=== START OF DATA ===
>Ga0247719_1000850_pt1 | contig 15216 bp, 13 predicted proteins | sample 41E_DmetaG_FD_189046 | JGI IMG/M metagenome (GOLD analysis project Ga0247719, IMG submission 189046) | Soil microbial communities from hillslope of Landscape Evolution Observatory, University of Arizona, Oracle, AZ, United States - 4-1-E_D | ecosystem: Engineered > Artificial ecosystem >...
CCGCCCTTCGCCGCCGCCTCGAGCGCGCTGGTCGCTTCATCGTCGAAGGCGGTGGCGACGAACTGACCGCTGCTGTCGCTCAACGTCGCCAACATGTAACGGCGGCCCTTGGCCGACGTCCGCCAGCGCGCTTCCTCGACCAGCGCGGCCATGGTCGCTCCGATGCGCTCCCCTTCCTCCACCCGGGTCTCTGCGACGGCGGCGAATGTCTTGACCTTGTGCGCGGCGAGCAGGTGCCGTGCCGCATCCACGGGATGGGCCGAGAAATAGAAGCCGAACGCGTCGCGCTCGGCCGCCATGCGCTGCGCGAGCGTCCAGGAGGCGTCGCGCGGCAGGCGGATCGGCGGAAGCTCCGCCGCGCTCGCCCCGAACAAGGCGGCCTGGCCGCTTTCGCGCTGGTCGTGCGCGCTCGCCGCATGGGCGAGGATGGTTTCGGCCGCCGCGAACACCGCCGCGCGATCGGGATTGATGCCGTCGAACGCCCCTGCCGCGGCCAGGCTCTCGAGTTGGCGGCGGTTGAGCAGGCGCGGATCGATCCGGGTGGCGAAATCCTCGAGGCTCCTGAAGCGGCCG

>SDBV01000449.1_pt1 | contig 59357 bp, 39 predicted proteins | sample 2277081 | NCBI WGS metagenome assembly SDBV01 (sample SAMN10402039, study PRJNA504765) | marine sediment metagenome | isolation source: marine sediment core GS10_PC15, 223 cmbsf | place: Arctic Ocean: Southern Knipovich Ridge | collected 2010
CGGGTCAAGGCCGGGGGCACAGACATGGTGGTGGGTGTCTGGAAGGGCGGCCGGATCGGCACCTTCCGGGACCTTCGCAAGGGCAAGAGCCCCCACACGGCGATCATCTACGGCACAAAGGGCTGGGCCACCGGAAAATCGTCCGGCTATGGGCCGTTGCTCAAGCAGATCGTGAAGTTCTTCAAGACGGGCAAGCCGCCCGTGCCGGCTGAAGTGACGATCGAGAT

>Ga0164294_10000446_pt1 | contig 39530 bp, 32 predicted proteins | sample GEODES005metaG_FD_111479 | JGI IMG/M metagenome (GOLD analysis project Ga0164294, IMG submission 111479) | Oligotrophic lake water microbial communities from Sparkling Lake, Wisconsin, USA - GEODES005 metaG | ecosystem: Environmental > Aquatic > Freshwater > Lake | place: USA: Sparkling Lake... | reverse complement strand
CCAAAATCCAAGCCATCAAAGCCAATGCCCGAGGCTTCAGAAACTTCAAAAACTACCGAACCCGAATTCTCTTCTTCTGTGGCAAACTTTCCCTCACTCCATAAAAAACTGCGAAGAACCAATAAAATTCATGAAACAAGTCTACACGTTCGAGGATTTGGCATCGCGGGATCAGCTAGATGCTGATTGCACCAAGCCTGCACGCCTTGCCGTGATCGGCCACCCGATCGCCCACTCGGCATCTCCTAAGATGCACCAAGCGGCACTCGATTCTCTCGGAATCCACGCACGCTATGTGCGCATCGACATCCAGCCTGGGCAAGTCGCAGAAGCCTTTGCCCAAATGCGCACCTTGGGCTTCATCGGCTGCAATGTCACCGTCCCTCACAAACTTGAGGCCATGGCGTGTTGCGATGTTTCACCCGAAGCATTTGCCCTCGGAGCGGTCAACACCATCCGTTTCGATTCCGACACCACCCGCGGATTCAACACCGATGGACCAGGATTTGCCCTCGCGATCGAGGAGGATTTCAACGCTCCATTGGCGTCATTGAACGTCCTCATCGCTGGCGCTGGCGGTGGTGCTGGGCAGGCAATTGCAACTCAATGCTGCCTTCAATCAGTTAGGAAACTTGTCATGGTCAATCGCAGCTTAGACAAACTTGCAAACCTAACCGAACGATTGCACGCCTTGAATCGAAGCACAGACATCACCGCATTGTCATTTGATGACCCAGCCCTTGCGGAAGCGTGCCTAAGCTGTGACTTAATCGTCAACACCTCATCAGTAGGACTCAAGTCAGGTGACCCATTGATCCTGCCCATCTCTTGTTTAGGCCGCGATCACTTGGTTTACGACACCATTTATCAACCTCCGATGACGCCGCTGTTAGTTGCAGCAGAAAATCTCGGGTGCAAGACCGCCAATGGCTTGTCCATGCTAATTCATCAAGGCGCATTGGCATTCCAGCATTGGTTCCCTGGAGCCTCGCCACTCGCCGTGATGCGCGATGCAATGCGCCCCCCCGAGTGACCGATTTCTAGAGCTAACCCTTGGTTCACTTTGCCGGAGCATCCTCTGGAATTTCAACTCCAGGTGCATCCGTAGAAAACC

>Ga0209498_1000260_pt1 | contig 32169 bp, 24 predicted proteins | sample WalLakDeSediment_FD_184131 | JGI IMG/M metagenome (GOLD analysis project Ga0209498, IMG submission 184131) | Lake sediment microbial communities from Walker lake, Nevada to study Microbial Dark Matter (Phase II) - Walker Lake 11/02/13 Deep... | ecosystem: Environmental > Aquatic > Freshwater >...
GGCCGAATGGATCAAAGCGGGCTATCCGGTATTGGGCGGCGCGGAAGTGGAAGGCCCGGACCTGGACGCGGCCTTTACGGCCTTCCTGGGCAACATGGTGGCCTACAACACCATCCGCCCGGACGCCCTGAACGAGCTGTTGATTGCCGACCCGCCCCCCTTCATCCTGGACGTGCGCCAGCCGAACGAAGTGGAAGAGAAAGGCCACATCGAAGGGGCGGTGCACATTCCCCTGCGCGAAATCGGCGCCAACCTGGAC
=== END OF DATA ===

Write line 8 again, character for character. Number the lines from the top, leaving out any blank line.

GGCCGAATGGATCAAAGCGGGCTATCCGGTATTGGGCGGCGCGGAAGTGGAAGGCCCGGACCTGGACGCGGCCTTTACGGCCTTCCTGGGCAACATGGTGGCCTACAACACCATCCGCCCGGACGCCCTGAACGAGCTGTTGATTGCCGACCCGCCCCCCTTCATCCTGGACGTGCGCCAGCCGAACGAAGTGGAAGAGAAAGGCCACATCGAAGGGGCGGTGCACATTCCCCTGCGCGAAATCGGCGCCAACCTGGAC